Thursday, May 31, 2012

Prescribing Metaphor--For What Ails Our Culture

This spring I have been attending a rather large number of lectures, reading, and classes given by some diverse and entertaining storytellers and poets. It wasn't intentional on my part. Some seasons I hang around art galleries and artists. This seemed an unusually high concentration of poets and storytellers--even for me. Some came in a spiritual bent, from church or meditative groups. Others I saw through schools or the Lancaster Literary Guild. Add into that the fact that I travelled abroad this spring and heard many stories that have been passed down for hundreds of years told through tour guides. These experiences have made for a rich stew in my mind.
I have started to contemplate the importance of story in our lives, what it gives us, what our minds do with it. As a culture, so much of our story life comes through television and the movies. A former soap opera junkie (serious addiction--years of my life, gone), I am not immune to the television. I have to be careful with my time in front of it, and its competitor the computer. I wonder what all of this media is doing to my brain, the brains of my kids. Searching around the Internet, I found some articles on TV and brain development. What I found was the left-side of the brain which houses our language centers is under-stimulated. Combine that with the attention deficit problems that television causes, and we have children who are not reading or reading below grade level. We are losing our power of language, not just in reading, but in the way we orally communicate with one another. A child who is used to visual flashes and constant change of "scenery" is not going to be able to listen and absorb the nuances of language in a story. Kids also have difficulty making pictures in their mind for the stories they are told. The inability to create our own images is a poverty of imagination. Time spent in front of a television is a poverty of play. And that equals a deficit of creativity among our youth.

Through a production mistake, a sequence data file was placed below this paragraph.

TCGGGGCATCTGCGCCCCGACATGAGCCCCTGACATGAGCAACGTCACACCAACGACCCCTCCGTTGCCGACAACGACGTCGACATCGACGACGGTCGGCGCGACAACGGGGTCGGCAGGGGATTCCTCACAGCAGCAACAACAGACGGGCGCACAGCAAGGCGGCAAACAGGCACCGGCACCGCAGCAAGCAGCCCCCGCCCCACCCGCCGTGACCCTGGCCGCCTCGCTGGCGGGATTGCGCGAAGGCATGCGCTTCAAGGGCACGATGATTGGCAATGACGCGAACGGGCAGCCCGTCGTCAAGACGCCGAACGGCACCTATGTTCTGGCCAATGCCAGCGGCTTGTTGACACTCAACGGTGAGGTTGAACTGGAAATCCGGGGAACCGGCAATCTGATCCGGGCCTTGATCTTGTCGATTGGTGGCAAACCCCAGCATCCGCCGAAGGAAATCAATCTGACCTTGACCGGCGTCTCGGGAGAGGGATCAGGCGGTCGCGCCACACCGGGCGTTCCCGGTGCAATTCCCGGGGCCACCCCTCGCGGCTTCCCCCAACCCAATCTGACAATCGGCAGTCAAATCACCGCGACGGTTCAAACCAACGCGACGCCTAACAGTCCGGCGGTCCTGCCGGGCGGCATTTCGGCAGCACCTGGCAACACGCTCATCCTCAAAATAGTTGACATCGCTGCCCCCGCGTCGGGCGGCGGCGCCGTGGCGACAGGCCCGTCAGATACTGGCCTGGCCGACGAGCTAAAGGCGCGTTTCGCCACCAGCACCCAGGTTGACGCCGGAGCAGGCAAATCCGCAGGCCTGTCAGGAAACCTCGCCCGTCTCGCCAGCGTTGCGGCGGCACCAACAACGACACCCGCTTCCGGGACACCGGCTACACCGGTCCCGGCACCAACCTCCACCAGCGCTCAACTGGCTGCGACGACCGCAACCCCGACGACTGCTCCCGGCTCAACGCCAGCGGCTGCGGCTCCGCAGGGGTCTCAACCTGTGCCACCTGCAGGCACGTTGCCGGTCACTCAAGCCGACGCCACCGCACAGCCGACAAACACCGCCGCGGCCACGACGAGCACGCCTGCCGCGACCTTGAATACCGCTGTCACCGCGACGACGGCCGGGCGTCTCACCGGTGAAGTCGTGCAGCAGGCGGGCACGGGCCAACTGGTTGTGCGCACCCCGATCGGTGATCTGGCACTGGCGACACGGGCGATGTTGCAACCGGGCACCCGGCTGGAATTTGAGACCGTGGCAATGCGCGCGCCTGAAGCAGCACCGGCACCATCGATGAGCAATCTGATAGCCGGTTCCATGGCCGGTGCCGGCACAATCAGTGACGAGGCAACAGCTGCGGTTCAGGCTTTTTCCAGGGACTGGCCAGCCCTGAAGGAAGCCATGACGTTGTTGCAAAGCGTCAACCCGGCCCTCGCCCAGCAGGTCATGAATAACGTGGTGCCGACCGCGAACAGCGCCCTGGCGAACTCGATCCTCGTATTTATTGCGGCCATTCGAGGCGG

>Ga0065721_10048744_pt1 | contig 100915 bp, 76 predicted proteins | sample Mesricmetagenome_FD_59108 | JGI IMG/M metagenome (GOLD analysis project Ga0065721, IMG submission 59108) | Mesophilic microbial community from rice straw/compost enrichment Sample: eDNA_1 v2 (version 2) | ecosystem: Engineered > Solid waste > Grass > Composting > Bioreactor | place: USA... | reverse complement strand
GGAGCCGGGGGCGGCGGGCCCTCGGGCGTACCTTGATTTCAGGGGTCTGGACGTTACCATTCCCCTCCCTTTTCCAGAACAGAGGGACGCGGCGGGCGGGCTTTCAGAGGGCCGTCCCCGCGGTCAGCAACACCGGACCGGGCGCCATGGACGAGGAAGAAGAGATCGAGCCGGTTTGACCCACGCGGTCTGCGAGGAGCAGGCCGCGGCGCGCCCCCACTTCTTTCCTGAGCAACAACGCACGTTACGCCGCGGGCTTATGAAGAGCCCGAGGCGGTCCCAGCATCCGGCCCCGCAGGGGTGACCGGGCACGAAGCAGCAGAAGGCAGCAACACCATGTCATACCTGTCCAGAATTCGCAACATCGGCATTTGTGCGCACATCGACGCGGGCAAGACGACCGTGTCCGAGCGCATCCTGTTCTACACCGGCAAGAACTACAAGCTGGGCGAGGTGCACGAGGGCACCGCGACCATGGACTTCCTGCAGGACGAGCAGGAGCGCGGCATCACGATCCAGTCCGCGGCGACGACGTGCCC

So what happens to a society that loses imagination and the nuances of verbal communication? I am talking about the loss of metaphor, simile, parable, and allegory. We become literal. We become fundamentalists. (So many of the world's religions hail from story-telling cultures that it is a little hard for me to figure out religious fundamentalists. What do these people do when they encounter parable? But that is another story.) The point is, that without creativity, imagination, and nuanced language, we get rid of the gray shades and need everything spelled out for us in black and white. We become a group of people who can follow only simple straight-forward directions but cannot create new directions and forward thinking.
Our society isn't going to get rid of television. We've just now started carrying them in our pockets. But we can supplement our TV habits and make our left-brain language centers happy. This is especially important for children. Make summer reading a priority. Take them to story hour at the library. Borrow some audio books--for yourself and any children you know. And here is a good one--I challenge you to read one new poem, something you have never read before and figure out what the poet is trying to say. It is better for your brain than Sodoku.


Jennifer Merritt said...

Great post, Jill. I'm looking for a way to ration summer TV viewing. My mom did a better job with that than I'm doing.

Jennifer Merritt said...

Great Post, Jill. I'm trying to figure out a way to ration summer TV viewing. My mom did a much better job of that than I'm doing.